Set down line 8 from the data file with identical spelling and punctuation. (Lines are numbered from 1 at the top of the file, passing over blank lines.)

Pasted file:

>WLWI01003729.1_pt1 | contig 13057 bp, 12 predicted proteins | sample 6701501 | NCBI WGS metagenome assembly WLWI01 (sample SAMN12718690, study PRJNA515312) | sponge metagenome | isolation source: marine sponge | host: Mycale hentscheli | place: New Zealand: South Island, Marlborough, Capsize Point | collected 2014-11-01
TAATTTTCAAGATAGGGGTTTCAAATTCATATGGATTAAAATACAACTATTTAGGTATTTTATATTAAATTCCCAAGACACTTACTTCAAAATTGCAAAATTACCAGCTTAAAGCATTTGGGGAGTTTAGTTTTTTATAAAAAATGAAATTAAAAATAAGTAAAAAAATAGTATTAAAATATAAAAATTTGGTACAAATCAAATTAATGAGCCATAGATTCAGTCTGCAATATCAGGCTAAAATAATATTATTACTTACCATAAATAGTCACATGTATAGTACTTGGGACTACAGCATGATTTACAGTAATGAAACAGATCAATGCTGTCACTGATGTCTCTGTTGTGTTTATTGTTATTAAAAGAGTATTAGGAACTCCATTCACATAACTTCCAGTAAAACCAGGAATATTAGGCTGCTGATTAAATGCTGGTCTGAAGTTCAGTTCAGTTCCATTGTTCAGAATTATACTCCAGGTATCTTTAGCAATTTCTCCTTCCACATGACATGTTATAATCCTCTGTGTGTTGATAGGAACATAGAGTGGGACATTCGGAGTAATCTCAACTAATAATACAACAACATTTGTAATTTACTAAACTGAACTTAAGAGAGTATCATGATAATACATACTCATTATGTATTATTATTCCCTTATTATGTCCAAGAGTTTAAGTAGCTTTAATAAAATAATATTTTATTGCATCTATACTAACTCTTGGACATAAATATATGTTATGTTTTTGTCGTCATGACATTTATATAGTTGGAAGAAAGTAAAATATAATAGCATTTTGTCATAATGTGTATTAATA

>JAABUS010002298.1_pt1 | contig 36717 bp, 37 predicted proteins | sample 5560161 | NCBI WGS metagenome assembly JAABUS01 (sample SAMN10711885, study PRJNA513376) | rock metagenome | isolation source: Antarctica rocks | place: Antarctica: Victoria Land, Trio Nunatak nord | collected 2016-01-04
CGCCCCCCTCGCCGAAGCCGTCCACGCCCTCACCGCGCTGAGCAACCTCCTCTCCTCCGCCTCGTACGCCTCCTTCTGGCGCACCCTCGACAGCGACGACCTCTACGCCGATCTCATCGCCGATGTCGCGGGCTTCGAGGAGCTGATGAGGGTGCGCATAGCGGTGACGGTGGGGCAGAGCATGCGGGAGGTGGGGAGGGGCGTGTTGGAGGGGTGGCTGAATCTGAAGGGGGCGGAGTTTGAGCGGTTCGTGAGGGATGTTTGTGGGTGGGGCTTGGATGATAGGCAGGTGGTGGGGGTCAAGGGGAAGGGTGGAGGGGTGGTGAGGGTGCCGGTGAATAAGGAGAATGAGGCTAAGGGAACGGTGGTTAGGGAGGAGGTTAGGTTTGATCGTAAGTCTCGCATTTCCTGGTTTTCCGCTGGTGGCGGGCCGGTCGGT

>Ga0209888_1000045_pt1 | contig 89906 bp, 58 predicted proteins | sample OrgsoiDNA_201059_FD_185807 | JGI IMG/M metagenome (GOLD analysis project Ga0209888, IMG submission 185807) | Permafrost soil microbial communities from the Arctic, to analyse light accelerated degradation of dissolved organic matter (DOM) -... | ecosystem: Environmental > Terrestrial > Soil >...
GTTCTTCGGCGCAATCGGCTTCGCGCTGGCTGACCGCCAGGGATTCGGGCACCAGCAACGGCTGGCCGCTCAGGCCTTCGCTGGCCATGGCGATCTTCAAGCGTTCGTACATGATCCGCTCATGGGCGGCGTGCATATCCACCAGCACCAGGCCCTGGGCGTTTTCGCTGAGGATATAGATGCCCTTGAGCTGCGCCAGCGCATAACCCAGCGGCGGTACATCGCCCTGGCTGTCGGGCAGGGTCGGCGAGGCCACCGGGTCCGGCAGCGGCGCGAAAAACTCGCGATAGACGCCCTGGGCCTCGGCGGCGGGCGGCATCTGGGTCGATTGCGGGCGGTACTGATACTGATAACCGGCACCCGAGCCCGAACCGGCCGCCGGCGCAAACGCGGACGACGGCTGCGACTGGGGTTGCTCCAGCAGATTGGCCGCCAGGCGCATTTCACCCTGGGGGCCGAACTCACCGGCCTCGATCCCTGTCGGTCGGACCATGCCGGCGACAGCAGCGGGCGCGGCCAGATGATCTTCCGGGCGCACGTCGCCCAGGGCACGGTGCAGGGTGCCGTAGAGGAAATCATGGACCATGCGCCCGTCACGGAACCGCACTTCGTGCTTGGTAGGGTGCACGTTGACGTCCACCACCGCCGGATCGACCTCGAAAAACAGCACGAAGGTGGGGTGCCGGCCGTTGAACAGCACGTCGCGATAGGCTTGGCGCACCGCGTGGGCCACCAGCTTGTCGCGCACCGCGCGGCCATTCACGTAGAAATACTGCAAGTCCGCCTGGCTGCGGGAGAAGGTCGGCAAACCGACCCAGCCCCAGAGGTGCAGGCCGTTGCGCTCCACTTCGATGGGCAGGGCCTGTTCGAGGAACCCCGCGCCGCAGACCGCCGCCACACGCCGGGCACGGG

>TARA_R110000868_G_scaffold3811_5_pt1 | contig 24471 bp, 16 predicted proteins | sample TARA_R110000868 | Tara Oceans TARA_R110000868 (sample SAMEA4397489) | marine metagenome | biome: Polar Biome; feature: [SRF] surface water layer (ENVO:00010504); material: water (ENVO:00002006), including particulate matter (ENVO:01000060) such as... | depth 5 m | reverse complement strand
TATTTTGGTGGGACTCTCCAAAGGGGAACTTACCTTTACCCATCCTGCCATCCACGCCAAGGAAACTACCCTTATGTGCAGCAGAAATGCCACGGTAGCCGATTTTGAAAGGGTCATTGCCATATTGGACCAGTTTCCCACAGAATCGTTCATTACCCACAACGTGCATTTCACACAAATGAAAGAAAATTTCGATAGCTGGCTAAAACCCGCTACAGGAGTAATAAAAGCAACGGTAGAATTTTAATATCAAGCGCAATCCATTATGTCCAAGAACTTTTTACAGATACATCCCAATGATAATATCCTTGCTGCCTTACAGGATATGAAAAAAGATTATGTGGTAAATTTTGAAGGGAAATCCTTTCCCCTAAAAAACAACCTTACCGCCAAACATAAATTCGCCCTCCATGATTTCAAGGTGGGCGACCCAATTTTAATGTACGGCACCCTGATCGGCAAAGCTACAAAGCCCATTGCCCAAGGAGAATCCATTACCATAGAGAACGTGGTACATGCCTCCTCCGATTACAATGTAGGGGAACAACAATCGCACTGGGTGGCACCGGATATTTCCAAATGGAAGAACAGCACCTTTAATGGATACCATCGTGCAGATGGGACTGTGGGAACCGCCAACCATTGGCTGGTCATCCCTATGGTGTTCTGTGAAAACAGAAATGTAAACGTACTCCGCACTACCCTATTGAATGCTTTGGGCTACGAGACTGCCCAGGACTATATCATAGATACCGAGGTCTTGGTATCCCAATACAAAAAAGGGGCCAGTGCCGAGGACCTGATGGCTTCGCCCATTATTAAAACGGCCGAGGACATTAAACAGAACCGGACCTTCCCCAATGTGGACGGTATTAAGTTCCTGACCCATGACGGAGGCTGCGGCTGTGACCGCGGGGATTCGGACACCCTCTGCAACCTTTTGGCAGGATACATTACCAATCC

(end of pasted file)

TATTTTGGTGGGACTCTCCAAAGGGGAACTTACCTTTACCCATCCTGCCATCCACGCCAAGGAAACTACCCTTATGTGCAGCAGAAATGCCACGGTAGCCGATTTTGAAAGGGTCATTGCCATATTGGACCAGTTTCCCACAGAATCGTTCATTACCCACAACGTGCATTTCACACAAATGAAAGAAAATTTCGATAGCTGGCTAAAACCCGCTACAGGAGTAATAAAAGCAACGGTAGAATTTTAATATCAAGCGCAATCCATTATGTCCAAGAACTTTTTACAGATACATCCCAATGATAATATCCTTGCTGCCTTACAGGATATGAAAAAAGATTATGTGGTAAATTTTGAAGGGAAATCCTTTCCCCTAAAAAACAACCTTACCGCCAAACATAAATTCGCCCTCCATGATTTCAAGGTGGGCGACCCAATTTTAATGTACGGCACCCTGATCGGCAAAGCTACAAAGCCCATTGCCCAAGGAGAATCCATTACCATAGAGAACGTGGTACATGCCTCCTCCGATTACAATGTAGGGGAACAACAATCGCACTGGGTGGCACCGGATATTTCCAAATGGAAGAACAGCACCTTTAATGGATACCATCGTGCAGATGGGACTGTGGGAACCGCCAACCATTGGCTGGTCATCCCTATGGTGTTCTGTGAAAACAGAAATGTAAACGTACTCCGCACTACCCTATTGAATGCTTTGGGCTACGAGACTGCCCAGGACTATATCATAGATACCGAGGTCTTGGTATCCCAATACAAAAAAGGGGCCAGTGCCGAGGACCTGATGGCTTCGCCCATTATTAAAACGGCCGAGGACATTAAACAGAACCGGACCTTCCCCAATGTGGACGGTATTAAGTTCCTGACCCATGACGGAGGCTGCGGCTGTGACCGCGGGGATTCGGACACCCTCTGCAACCTTTTGGCAGGATACATTACCAATCC